NB: you may need to edit the filter file to set filter_type=0 (this represents the custom type)

 

Linearise your measured response

The simplest way to do this is to use awk, you can get this via cygwin ( look at http://stackoverflow.com/questions/21927944/how-to-run-an-awk-commands-in-windows for details. 

 

Assuming the data exported from holmimpulse is hi_export.csv you would use



$  awk -F"," 'BEGIN {OFS=","} {print 10 ** (( $2 * -1) / 20 ),"0,0"}' hi_export.csv > hi_export_linear.csv


This means take field 2 of your csv (the amplitude measured in holm), invert it (because we want a filter that offsets your rolloff), linearise it by doing 10^(val/20) and then dump it out as a csv with 0 in the final 2 (mystery!) fields

 


 

Create the final filter file

All that is left is to take the output from the last step and dump it into array field in the filter file (i.e. copy and paste the hi_export_linear.csv contents inbetween array= and end in your filter file).

 

Now go to the filter screen

- graph: zoom in so you can see the 0-160Hz range 

- opt 2 tab: set the graph limits to the min/max strength of your filter 

- import/export: choose your final filter file and click load

- return to the graph screen and it should show a shape that looks like your signal chain rolloff (hover the mouse over the line and manually verify that various points look correct, e.g. 5/10/15/20Hz)

 

If the shape looks good then double check your array has the right number of entries, if everything is ok then the end statement should be on row 16398 in the file. IF THIS IS NOT CORRECT THEN THE FILTER WILL LOAD NORMALLY BUT SPECLAB WILL SILENTLY REJECT IT WHEN YOU APPLY IT!!

 

NB: you probably want to manually limit the frequency to which you filter, to avoid massively overboosting the low end; e.g. if I measure to 1Hz with my portable mic interface then it thinks I need +70dB at 1Hz which might well be true but is obviously dumb, my mic cal goes to 5Hz so that might be a sensible place to stop. Remember that each row represents about 1.46Hz so stopping at ~5Hz means copying row to rows 1-4 in the array.

 

Activate the filter in speclab 

This is as per the avs post

 

goto components/show components

Left click on the L1 button next to spectrum analyser and choose L4=Left Filter

 

return to the filter screen

make sure the buttons show started and bypass (click them if not)


 

post-1440-0-01134100-1410711290_thumb.jpg

 


return to the components screen

the filter should now be blue   

 

post-1440-0-48381800-1410711291_thumb.jpg

 

If everything has gone smoothly, then the filter should be applied when you measure....

 

IF THE FILTER LINE REVERTS TO A STRAIGHT LINE AT 0 when you apply it then this means your filter is invalid in some way

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I doublechecked and I realised that my array, in the filter to speclab, was 1 row short hence speclab was rejected it. I added a few lines with a big boost to debug (i.e. swapped 4-5 lines with a 10x boost around 100Hz) and you can see the results in the pic attached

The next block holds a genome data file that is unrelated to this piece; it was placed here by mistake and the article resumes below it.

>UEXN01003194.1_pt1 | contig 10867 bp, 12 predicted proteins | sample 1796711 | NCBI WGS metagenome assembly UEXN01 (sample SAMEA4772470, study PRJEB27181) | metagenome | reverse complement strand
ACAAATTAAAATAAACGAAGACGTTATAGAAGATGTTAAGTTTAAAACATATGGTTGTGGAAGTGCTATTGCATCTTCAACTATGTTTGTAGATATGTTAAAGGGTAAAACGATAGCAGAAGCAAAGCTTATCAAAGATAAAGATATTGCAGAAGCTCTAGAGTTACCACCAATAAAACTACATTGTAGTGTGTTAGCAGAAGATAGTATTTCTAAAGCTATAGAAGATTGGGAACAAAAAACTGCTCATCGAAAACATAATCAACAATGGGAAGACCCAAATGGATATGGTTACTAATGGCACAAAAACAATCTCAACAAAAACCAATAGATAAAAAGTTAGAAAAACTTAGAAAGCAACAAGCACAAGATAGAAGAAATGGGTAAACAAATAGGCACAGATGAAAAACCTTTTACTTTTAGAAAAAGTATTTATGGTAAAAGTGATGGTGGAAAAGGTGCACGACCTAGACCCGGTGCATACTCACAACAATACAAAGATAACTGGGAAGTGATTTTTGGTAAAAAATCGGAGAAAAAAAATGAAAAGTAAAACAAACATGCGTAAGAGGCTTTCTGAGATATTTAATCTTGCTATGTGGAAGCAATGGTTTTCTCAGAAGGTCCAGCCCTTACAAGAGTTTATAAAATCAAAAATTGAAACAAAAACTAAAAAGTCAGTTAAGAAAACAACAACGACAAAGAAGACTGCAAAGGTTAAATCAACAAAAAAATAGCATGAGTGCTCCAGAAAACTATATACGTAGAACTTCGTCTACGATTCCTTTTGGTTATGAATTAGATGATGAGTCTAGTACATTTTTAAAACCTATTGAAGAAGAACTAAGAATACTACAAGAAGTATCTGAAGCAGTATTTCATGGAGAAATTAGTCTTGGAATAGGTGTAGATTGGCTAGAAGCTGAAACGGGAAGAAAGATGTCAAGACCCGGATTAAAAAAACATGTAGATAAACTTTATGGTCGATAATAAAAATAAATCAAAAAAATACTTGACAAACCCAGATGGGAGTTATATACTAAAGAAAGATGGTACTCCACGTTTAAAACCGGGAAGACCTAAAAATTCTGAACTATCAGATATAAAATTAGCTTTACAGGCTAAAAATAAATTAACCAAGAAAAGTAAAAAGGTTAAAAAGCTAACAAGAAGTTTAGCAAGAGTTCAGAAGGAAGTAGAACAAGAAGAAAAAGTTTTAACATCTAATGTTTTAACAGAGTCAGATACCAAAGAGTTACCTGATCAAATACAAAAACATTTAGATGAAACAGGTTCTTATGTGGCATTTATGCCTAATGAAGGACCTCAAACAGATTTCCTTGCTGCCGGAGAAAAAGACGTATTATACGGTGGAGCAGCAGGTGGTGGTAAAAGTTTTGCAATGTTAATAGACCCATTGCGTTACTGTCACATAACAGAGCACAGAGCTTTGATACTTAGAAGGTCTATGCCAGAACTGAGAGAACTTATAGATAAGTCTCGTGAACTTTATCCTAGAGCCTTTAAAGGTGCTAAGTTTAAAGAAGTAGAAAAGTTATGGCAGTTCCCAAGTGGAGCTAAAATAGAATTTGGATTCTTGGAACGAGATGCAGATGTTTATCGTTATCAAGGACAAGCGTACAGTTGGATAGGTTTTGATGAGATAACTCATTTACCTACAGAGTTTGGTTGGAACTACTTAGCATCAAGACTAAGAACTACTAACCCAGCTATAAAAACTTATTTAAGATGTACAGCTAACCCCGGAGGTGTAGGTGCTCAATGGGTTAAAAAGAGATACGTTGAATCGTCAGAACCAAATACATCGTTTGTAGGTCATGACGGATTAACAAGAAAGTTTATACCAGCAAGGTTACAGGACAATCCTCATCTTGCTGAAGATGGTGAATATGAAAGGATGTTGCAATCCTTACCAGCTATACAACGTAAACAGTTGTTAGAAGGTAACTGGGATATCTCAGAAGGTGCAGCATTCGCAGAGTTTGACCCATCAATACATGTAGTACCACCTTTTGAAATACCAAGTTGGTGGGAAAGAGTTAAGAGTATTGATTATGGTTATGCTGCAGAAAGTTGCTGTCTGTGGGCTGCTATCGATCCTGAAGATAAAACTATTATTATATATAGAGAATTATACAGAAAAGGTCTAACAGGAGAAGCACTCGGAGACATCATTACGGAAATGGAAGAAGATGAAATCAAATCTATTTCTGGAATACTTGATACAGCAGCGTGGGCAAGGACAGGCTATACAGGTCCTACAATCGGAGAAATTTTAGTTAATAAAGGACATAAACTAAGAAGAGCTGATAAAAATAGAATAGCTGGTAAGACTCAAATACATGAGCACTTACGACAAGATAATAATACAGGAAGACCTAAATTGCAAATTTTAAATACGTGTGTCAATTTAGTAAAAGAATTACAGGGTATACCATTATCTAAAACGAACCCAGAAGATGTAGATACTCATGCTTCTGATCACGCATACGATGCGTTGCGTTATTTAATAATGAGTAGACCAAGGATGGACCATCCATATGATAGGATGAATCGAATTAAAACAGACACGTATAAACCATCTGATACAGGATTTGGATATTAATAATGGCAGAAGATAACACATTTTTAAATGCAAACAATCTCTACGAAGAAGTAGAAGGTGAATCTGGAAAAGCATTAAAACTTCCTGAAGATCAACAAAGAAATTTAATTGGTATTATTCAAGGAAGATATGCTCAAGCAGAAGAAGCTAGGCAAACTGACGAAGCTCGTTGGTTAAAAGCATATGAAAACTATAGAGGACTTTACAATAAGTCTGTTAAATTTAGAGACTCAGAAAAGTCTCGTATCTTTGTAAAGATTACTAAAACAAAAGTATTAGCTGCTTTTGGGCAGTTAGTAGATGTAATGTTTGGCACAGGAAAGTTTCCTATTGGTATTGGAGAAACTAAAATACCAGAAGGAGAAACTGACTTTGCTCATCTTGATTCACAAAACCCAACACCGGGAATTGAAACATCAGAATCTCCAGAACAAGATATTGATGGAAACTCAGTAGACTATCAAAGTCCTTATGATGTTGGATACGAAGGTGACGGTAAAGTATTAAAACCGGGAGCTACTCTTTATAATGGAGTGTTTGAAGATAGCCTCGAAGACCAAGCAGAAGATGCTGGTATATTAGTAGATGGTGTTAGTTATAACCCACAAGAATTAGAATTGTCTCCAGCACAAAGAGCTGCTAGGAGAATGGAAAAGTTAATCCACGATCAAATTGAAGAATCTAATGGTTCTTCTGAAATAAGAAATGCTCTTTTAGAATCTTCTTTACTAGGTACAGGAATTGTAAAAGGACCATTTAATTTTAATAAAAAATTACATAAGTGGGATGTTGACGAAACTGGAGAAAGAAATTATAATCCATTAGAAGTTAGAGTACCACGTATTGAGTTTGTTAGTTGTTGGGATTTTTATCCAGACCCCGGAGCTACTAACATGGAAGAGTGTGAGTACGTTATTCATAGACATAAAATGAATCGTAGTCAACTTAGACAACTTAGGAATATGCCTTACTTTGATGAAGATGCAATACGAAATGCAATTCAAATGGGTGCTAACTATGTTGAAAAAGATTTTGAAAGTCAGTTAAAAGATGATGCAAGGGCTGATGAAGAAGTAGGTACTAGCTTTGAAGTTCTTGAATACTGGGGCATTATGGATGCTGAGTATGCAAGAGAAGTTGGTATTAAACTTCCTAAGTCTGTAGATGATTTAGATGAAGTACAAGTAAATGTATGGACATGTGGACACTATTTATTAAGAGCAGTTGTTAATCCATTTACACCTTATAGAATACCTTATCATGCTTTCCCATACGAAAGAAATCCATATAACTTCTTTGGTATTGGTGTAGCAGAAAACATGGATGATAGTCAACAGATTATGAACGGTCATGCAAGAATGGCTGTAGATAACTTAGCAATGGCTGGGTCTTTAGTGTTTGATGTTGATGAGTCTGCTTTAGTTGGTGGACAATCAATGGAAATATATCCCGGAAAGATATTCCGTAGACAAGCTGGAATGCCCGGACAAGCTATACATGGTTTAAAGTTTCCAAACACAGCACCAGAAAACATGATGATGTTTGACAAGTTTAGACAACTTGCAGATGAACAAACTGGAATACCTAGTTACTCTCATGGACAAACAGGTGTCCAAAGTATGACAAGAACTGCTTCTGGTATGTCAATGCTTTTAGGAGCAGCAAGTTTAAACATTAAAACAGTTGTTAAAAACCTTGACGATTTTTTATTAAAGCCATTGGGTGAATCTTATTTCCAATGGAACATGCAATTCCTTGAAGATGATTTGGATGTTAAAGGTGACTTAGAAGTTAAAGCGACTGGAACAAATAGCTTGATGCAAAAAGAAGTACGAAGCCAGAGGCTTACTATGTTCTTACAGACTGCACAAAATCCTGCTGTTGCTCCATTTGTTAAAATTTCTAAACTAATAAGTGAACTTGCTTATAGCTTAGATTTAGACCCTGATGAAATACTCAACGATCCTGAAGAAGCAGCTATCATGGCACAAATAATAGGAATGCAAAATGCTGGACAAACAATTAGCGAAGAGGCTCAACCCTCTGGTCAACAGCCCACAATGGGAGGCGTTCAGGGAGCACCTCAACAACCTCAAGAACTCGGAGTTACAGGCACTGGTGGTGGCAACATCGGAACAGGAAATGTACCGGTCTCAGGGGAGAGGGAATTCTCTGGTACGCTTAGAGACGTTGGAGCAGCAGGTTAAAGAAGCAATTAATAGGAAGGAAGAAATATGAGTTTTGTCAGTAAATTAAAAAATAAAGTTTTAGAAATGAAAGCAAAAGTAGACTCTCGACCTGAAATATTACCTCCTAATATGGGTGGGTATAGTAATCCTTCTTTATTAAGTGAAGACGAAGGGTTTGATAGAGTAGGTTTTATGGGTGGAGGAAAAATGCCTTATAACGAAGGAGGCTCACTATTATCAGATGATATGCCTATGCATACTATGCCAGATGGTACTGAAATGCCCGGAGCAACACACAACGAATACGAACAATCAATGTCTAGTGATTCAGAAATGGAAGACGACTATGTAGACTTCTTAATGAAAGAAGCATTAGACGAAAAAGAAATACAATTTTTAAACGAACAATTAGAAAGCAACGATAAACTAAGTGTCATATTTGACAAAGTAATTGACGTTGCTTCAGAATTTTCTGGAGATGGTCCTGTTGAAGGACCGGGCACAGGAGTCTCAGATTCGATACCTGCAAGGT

post-1440-0-56300200-1410715132_thumb.jpg

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I've always had a problem with calibration files. The recent spate of graphs with large content at 1 Hz being described as noise on the soundtrack is suspect to me, for example. That sort of spike in noise shows a production chain with zero roll off and a noise floor that doesn't quite compute without more info (for me, anyway).

 

In any case, it always helps me to start with a loopback measurement of your signal chain frequency response magnitude. That's what tells me what the roll off is and allows me to compare that to the 'correction' curve to see if it makes any sense.

 

I'd surely love to see a loopback measurement of the Marantz. ;)  I've seen a couple of them and they were vastly different, which I doubt is the case in reality, so I chalk it up to cal files being used vs not being used with no labeling of the graphs when posted.

 

I'd also love to see the roll off of the SP amp. This is simple to do. You just do a loopback using the speaker terminals and just make sure the levels on the amp are low enough to be feeding the sort of voltage the rest of your line level components are feeding the sound card or interface.

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there's a measurement of the AV7005 here - http://www.avsforum.com/forum/113-subwoofers-bass-transducers/1477487-if-you-needed-_4_hz-room-but-could-pick-room-how-would-you-2.html#post24815319

 

post-1440-0-76862900-1410721618_thumb.jpeg

 

The green line is the AV7005 with a cal file applied to cancel out everything else in that chain. It doesn't seem to add much rolloff itself. I've changed setup since then (put the RME FireFace in) so will repeat that measurement this week. I'll see if I can do the speakerpower as well (without frying anything!).

 

The curve shown in the earlier post is of a different interface that I use with my laptop (an ART USB Dual Pre) btw.

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The next thing I need to do is actually get my mic (Dayton emm6) working with it. I have tried on 2 different machines with 2 different interfaces and all I seem to get is some sort of periodic noise. This is with no filter attached, just a plain vanilla setup in speclab.